• Do not use ladders as scaffolding or straddle the rungs. Unless explicitly stated otherwise, the majority of ladders are not intended to be used this way.
  • Avoid obstructions and always make sure ladders are properly secured.
  • Never place a ladder in front of an unlocked door.
  • If something heavy has dropped on your ladder, promptly remove it from use until you can properly inspect it.
  • Besides small identification marks, do not paint ladders. Doing so can hide defects and could impair flashover-voltage properties for wood or fibreglass ladders.

Though some of these suggestions seem common sense, it’s important to emphasise that ladder safety must be taken seriously at all times. Improper ladder use alone sends over 4,000 Canadians to the hospital every year.

To read more about safety considerations for each type of ladder, see pages 14-20 in Featherlite’s guide.

Inspecting Your Ladder before Each Use

Before you set up and step onto your ladder, take a few minutes to inspect it and look for warning signs like:

  • Damaged, twisted, or bent side rails. Remember that once a rail has been bent you shouldn’t attempt to unbend it, since its strength will have already been compromised.
  • Loose or cracked rungs, both of which are telltale signals that the ladder needs to be taken out of service until it’s repaired. Do not weld rungs. Unless they are designed that way already, welding will soften the metal and weaken its structural integrity.

Featherlite goes into more detail about inspecting step, extension, and fibreglass ladders on pages 22-25 of its guide.

Using an extension ladder on the jobsiteMaintaining and Repairing Your Ladders


Like any piece of equipment on your jobsite, ladders need some periodic preventative maintenance to keep them in good working order:

  • Clean the whole ladder regularly.
  • Keep all moving parts slightly lubricated.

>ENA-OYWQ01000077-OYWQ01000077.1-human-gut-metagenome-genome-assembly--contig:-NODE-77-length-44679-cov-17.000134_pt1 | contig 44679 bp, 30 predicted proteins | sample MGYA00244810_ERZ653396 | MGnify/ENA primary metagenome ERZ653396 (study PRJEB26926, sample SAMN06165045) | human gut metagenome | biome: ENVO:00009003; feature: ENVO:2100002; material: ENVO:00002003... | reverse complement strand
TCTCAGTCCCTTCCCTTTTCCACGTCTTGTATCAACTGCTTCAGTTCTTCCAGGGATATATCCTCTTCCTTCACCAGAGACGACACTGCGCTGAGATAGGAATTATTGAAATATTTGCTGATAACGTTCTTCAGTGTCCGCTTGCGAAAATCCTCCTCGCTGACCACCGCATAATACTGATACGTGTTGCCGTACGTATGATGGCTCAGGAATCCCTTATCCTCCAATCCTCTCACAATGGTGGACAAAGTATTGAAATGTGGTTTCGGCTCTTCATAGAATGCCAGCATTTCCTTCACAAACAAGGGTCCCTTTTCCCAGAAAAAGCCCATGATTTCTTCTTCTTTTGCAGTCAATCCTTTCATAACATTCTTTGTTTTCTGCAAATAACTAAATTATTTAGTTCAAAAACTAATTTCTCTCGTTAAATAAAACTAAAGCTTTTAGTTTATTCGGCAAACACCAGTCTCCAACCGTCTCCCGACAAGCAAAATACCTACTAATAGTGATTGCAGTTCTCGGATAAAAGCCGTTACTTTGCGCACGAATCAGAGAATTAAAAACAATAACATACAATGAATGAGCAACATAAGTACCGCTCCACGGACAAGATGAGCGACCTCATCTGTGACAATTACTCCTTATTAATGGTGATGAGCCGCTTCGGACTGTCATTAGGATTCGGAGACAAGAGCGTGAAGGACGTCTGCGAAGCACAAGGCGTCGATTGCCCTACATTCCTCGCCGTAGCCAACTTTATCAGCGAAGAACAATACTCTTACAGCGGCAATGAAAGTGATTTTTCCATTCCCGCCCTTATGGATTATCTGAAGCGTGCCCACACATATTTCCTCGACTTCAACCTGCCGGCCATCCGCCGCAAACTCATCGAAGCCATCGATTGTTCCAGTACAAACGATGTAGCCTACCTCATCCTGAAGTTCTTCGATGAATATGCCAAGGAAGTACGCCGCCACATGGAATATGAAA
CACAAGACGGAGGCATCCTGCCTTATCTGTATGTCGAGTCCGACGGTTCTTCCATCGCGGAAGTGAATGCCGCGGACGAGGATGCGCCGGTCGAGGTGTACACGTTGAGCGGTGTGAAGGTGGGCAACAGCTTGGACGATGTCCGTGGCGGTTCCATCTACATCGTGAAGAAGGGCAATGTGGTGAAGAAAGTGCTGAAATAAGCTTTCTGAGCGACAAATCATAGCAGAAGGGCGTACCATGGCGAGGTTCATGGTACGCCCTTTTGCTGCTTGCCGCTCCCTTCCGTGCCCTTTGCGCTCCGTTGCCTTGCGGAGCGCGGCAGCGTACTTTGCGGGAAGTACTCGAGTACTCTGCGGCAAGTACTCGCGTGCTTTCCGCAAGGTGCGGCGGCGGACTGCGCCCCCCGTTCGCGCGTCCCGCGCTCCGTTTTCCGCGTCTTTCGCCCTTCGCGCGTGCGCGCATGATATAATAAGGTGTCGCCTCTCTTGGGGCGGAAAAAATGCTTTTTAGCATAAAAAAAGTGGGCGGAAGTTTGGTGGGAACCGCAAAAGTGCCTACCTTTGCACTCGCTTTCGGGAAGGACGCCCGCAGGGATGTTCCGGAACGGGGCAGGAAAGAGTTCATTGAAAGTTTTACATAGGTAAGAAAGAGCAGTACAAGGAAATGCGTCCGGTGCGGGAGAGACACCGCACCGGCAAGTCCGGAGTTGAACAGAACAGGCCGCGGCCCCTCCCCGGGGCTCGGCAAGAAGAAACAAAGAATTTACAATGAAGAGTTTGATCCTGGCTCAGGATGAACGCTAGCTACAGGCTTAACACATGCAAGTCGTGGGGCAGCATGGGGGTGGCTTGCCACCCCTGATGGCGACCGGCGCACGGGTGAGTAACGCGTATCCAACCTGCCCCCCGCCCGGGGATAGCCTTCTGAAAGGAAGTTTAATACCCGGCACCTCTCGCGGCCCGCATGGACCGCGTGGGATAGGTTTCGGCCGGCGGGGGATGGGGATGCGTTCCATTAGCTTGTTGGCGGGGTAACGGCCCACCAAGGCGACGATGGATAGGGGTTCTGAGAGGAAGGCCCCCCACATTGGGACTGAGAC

• Slide guides and safety feet must be replaced if they’re worn.
  • The rope assembly should be changed at least once per year.

Fibreglass ladders require some extra TLC. To maintain maximum dialectic properties, they need to be routinely washed with a mild detergent and waxed with an exterior quality paste wax. This helps keep dirty and water out of any scratches or other imperfections.

To learn more about setting up a control and maintenance program on your jobsite, check out page 27 in Featherlite’s guide.


Not every ladder component can be replaced, but there are some that can:

Extension LadderStep Ladder
Safety feetSpreader arms
Rung locksSafety feet
Rope assemblyHead and pail tray
Cog wheels
Pail tray
Protective end caps
Slide guides

Replacement parts must be correctly installed to maintain the safety of your ladder. Riveting will occasionally be required, however in the majority of cases self-locking washers, bolts, and nuts will suffice.

If you have concerns about the soundness of a ladder, remember the rule—when in doubt, tag it out! Provided a technician is able to properly fix it, you’ll be able to bring it back into service. If the damage is too extensive, however, you’ll need to dispose of it and begin looking for a replacement that will help you get the job done efficiently and safely.

Featherlite is the number one leader in the Canadian industrial ladder market. Since 1949, its name has been synonymous with durability, dependability, and quality. Shop Featherlite ladders online with Fastening House!

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About Brandon Chapman

General Manager, Fastening House Inc. Brandon J Chapman is the General Manager of Fastening House Inc, a company which specializes in providing electrical, mechanical, general contractors, and sub-contractors with the products, tools, and equipment they need to do the job right. He is a seasoned manager with experience in operations, entrepreneurship, finance, sales, process design, and training.